If you’ve been following our social media channels lately, you’ll know how thrilled we are to have just released our Explore Art NL app, which lets art lovers explore over 100 pieces of public art throughout Newfoundland and Labrador. (For information on how to download the free app, and more on its cool features, click here.)
To help promote and celebrate the new app, we partnered with Genesis St. John’s to commission the Genesis GV80 Art Car – a beautiful and whimsical piece of public art in its own right, brought to life by local artist Vanessa Iddon. An illustrator and designer at Perfect Day in St. John’s, Vanessa has also contributed to St. Michael’s Printshop as a board member and recently completed a personal project where she produced and shared a piece of art online every day for 1,460 days via Instagram (@vanessa_iddon).
You can spot the Art Car featuring Vanessa’s beautiful work until the end of October. (If you spot it, snap a picture and tag Business & Arts NL on social media! We’re also running a contest where you can win a $100 Craft Council of NL gift certificate – visit us over on Instagram for details.)
We recently chatted with Vanessa about her design (as you’ll discover, there’s more to it than meets the eye), what it’s like to see it out and about in the world, and how she keeps her creative tank flowing.
Business & Arts NL: For some people, creativity is something that seems to come naturally while for others, they may feel like they have to put in some extra effort to be able to flex those creative muscles. Have you always considered yourself to be a creative person? I understand you also work as an illustrator and designer at Perfect Day. Was there ever any doubt that you would end up in a creative field professionally?
Vanessa Iddon: I’ve always been a very visual person, and as such have tried to process the world around me through my creativity. I think most of the time my creative voice is my strongest asset in communicating with others. I often feel misunderstood, or doubt myself in other aspects of my life, but I never doubt my ability to create and make something. My varied interests, including illustration, science, biology, carpentry, film, and crafts (and on and on) have all strengthened that creative voice.
I’ve also always been fascinated with the physical process of making things with my own two hands, and that curiosity has helped me learn how to problem solve. This has translated into a career in design where we work with clients who come to us with a communication problem to solve. We then develop creative solutions to deliver those messages, and ultimately help them meet their goals. So, no, no doubt I would end up in a creative industry.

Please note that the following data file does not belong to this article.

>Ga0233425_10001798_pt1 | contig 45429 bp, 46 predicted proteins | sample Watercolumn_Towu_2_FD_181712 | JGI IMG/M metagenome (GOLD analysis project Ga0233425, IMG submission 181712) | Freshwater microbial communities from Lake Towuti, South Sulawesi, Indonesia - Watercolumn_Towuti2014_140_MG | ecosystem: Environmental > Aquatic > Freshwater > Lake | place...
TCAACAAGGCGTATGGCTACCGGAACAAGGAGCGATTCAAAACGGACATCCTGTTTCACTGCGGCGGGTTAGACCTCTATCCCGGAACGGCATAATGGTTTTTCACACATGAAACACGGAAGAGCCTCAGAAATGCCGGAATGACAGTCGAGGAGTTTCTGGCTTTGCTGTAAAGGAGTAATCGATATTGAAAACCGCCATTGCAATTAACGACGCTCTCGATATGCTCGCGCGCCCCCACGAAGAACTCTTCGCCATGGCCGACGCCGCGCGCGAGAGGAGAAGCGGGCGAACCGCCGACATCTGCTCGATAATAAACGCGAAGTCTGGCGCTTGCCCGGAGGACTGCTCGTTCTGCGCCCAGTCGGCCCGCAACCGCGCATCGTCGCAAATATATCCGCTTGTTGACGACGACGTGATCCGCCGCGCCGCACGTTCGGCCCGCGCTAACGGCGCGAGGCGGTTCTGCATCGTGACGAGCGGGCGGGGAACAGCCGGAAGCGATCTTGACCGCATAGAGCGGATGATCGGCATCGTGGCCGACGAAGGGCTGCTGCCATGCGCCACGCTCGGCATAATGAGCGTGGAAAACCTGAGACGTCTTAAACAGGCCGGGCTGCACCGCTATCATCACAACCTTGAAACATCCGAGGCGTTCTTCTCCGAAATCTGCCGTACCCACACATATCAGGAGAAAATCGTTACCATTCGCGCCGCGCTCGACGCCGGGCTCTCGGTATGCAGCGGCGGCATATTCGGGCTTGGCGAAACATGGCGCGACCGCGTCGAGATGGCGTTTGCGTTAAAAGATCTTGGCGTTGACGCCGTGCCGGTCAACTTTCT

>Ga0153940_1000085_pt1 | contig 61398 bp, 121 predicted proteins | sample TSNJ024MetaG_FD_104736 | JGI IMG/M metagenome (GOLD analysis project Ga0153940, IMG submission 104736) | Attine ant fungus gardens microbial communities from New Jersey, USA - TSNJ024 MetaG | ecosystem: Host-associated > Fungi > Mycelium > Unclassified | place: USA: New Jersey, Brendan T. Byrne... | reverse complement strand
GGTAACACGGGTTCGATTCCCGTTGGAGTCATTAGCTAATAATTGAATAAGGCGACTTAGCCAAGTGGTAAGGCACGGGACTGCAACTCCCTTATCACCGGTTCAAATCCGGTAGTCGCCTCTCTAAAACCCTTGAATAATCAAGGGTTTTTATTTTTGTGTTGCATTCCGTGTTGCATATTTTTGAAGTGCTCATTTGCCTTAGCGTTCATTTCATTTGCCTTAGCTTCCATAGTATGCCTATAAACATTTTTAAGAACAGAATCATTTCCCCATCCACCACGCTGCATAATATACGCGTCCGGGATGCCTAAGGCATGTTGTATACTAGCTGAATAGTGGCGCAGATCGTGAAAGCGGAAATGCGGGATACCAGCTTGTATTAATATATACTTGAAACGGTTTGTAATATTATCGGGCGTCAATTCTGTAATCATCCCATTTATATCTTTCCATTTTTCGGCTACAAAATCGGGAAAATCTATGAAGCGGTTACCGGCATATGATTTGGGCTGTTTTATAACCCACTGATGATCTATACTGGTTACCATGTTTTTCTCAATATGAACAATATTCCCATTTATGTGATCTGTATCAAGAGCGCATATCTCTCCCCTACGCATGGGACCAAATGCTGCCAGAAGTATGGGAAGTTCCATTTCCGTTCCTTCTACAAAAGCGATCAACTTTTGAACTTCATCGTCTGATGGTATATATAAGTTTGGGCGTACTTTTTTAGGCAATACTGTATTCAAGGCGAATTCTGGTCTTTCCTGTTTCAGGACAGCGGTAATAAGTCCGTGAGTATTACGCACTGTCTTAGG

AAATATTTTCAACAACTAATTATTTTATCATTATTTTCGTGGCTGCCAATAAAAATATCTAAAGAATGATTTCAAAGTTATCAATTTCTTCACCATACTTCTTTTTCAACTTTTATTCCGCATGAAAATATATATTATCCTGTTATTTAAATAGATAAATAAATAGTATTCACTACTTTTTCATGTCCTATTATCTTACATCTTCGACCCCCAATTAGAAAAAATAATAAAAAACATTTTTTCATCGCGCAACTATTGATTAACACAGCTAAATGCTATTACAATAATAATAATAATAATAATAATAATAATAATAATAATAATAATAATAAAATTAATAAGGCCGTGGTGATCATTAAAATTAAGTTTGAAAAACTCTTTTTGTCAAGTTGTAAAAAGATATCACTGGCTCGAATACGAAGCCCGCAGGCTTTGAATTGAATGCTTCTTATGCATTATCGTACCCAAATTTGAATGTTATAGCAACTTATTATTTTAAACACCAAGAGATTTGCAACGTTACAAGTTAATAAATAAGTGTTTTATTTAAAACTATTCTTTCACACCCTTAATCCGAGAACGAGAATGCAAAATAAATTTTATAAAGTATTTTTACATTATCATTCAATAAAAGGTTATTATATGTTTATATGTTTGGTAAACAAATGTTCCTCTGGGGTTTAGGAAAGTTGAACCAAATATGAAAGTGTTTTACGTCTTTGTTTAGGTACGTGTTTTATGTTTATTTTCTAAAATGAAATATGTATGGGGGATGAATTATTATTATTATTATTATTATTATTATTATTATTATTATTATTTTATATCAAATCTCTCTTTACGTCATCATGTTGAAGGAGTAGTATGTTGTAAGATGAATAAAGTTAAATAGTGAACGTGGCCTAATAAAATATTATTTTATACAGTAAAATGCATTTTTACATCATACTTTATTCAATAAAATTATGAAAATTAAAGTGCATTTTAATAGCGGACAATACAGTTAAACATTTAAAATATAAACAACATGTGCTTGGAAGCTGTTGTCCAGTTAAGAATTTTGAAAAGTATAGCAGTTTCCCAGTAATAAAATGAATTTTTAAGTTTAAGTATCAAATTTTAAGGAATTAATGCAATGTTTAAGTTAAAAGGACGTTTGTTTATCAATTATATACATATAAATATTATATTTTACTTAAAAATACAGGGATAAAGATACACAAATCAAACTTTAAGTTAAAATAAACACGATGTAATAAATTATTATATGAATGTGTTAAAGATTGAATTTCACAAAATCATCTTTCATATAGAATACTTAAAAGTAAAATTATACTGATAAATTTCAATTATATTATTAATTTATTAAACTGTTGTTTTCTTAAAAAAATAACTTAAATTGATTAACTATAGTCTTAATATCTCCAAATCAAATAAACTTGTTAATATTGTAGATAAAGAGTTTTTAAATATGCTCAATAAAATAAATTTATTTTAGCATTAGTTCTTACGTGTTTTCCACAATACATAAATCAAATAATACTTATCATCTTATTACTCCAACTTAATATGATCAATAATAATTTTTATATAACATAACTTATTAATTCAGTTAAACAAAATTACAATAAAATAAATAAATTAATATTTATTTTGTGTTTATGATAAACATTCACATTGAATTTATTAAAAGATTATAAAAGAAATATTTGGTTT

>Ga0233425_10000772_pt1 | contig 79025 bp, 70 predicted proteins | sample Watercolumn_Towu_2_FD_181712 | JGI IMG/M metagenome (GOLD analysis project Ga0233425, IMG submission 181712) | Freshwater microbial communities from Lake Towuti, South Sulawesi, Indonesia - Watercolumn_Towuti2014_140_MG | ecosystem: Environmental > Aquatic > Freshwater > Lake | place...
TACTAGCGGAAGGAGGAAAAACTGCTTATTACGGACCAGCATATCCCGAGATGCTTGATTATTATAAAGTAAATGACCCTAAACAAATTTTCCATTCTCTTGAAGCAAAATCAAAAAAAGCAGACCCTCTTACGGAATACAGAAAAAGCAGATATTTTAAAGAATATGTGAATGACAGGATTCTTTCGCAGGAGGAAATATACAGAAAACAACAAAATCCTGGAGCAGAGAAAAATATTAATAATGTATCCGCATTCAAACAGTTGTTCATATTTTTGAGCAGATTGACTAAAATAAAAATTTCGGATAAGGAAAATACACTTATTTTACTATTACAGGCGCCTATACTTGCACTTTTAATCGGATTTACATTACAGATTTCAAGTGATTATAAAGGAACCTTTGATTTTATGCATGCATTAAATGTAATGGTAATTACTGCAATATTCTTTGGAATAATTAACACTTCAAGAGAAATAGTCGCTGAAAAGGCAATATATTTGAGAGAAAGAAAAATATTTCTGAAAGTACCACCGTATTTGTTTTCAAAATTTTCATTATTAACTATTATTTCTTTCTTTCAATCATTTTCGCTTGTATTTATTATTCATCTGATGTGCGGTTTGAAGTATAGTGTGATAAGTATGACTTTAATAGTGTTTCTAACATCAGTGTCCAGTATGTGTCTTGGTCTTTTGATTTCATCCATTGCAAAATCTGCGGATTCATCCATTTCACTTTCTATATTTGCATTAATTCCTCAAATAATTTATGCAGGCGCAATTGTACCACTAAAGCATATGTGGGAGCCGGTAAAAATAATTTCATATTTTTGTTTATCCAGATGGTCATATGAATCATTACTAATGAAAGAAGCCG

Business & Arts NL: You also had a personal project whereby you created and shared a piece of art online via Instagram every day for four years – that’s impressive! What do you do to work through creative blocks, and is there anything special you do to refill your creative tank if you feel like you’re running out of inspiration/ideas?
VI: Thank you! I think looking back now, the biggest thing my Create Every Day project helped me learn was how to overcome that “blank page” fear. I had to practice very hard to pull something out of that creative brain every day, and it became an exercise in self-trust. Every idea was a seed. I would just follow each seed’s trail. Eventually I got very good at grabbing the most inconsequential inspirations from my day, and molding those into something more interesting. Oh, the moss pattern on that tree looks like lace—can I replicate that? I had an endoscopy procedure today—can I make that art? My creative working process improved massively, and it has helped me professionally as a graphic designer as well. I know to just dive in and trust myself. The rest will work itself out.
Business & Arts NL: The Genesis QV80 Art Car that you designed is beautiful! How did you land on that particular design? Were there many other ideas you were kicking around? Did the canvas (a car) factor into your decision of which design to go with?
VI: I’ve actually explored the theme of personified plant life before. There’s something fascinating in that all living things, plants and animals, are connected from a cellular level. And what better way to play with that idea than creating a garden that is alive with flora and fauna made from human-inspired shapes: eyes, tongues, intestines, etc. There is also this message of opening our eyes to absurdity and recognizing the joy in weirdness. This design felt like such a contrast to the cold metal of a car, and that unexpectedness would catch people’s eyes driving by.
Business & Arts NL: What’s your favourite part of the design?
VI: For me, I love the unexpectedly unusual. Designs and illustrations that have double meaning, or playing with shapes that appear as one thing, but communicate something else. So I love the way the eyes and body parts can be incorporated into plant forms in such a fun and vibrant way. People might not realize that the inchworm is an intestine, but isn’t it such a cute gut worm once you know? Ha!
Business & Arts NL: Have you gotten any feedback from others who have spotted the car driving around town? Have you spotted it yourself? It must be pretty cool to see your art out and about!
VI: I’ve been getting amazing feedback from everyone! I think it’s made a lot of people smile, or at least made them stop and have a think about what they’re looking at. I’m happy to bring some attention to such a cool initiative from BANL with the Explore Art NL app. As a designer and visual artist, I will NEVER get tired of seeing something I made out in the world. Nothing could make me happier.